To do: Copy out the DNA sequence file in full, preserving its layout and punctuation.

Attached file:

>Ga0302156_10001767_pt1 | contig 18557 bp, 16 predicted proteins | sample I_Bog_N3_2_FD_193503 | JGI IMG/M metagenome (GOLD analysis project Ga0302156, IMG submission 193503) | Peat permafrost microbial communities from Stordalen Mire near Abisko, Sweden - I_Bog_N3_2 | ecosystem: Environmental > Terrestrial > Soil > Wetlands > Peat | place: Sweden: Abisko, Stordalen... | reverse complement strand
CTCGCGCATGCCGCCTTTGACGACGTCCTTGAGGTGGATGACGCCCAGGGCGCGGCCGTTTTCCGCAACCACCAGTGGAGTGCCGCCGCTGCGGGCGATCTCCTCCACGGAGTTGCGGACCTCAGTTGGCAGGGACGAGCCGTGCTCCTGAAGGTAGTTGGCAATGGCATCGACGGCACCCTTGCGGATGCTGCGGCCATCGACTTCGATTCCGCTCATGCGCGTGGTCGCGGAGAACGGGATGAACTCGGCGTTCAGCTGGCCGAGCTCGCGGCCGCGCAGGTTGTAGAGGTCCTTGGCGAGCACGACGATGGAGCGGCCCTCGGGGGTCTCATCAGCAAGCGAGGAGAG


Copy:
>Ga0302156_10001767_pt1 | contig 18557 bp, 16 predicted proteins | sample I_Bog_N3_2_FD_193503 | JGI IMG/M metagenome (GOLD analysis project Ga0302156, IMG submission 193503) | Peat permafrost microbial communities from Stordalen Mire near Abisko, Sweden - I_Bog_N3_2 | ecosystem: Environmental > Terrestrial > Soil > Wetlands > Peat | place: Sweden: Abisko, Stordalen... | reverse complement strand
CTCGCGCATGCCGCCTTTGACGACGTCCTTGAGGTGGATGACGCCCAGGGCGCGGCCGTTTTCCGCAACCACCAGTGGAGTGCCGCCGCTGCGGGCGATCTCCTCCACGGAGTTGCGGACCTCAGTTGGCAGGGACGAGCCGTGCTCCTGAAGGTAGTTGGCAATGGCATCGACGGCACCCTTGCGGATGCTGCGGCCATCGACTTCGATTCCGCTCATGCGCGTGGTCGCGGAGAACGGGATGAACTCGGCGTTCAGCTGGCCGAGCTCGCGGCCGCGCAGGTTGTAGAGGTCCTTGGCGAGCACGACGATGGAGCGGCCCTCGGGGGTCTCATCAGCAAGCGAGGAGAG